I enjoy riding Metro, and it's incredibly convenient for me - I have a short bus ride to my local station, and the DC office is literally across the street from the Navy Yard station. But the other day, my ride home was a bit of a trial. I left later than usual, so I think I rode home with most of that 564,000 on my train. By the time I had transferred over to the Yellow Line, it was very crowded. But the unusual thing was something was clearly wrong with our train. That is odd in my experience - Metro seems to be pretty good about the mechanical aspect of their rolling stock. But the operator was having trouble stopping at the correct position in the stations, and we seemed to have to stop and 're-boot' after each station before we could get up to speed. We crawled at a walking pace from the Crystal City stop to National Airport. Luckily, that is one of the shortest sections in the whole system, but it was still frustrating. Especially compared to the usual seamless operation.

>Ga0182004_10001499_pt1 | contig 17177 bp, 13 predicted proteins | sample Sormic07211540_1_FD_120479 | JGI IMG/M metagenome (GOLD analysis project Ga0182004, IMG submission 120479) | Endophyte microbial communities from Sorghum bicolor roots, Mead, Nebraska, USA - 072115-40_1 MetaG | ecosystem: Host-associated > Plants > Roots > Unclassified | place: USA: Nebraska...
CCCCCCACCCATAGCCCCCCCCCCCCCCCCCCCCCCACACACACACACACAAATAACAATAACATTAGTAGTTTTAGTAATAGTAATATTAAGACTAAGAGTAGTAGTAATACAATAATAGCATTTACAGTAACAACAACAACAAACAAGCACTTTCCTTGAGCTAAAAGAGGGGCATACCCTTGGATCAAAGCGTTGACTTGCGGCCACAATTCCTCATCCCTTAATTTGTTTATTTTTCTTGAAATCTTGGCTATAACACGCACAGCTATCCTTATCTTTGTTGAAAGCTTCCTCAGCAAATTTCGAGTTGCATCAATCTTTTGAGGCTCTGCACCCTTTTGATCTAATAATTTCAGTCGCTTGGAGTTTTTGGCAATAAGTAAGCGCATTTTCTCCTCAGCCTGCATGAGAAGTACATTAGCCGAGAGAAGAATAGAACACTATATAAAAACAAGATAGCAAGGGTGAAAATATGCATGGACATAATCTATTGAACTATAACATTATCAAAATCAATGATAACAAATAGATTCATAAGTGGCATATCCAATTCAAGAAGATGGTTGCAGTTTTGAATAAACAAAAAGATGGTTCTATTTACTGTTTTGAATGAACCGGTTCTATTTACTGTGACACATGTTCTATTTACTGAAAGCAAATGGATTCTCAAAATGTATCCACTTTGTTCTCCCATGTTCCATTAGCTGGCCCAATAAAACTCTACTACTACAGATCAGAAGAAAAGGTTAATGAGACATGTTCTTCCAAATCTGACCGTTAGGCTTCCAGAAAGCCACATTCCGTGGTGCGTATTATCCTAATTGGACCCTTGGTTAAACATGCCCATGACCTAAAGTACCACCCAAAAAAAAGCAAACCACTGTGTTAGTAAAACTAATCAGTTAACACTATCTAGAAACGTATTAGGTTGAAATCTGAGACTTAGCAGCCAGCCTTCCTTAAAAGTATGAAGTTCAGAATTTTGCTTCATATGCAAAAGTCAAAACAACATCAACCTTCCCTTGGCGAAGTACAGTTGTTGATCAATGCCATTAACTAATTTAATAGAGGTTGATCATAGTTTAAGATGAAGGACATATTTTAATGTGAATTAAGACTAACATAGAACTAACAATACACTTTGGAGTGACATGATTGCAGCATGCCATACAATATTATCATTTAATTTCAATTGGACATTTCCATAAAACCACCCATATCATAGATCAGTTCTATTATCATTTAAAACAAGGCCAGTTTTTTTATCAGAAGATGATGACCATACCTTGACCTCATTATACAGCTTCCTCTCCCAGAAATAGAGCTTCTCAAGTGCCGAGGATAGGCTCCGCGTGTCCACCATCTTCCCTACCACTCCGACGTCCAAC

But I have Mass Transit Karma. It all balanced out this morning, when all my buses and trains showed up as soon as I was at the stops and stations. No crowds, no waiting. AND there was a gentleman sitting across from me on the Yellow Line wearing a kick-ass black velour tracksuit. This guy was traveling in style, and he knew it.

I didn't have much experience riding subways or buses before DC. I had been on the T in Boston a few times. I never rode the Blacksburg Transit at Virginia Tech. So maybe I'd be less of a fan of Metro if I had been on the NYC Subway, which goes everywhere, apparently. I did like the Tokyo subway when I visited a few years ago, but that may be because each station has its own theme song that plays when the train arrives. How's the transit in your town?

Wednesday, February 14, 2007

The End of (Snow) Days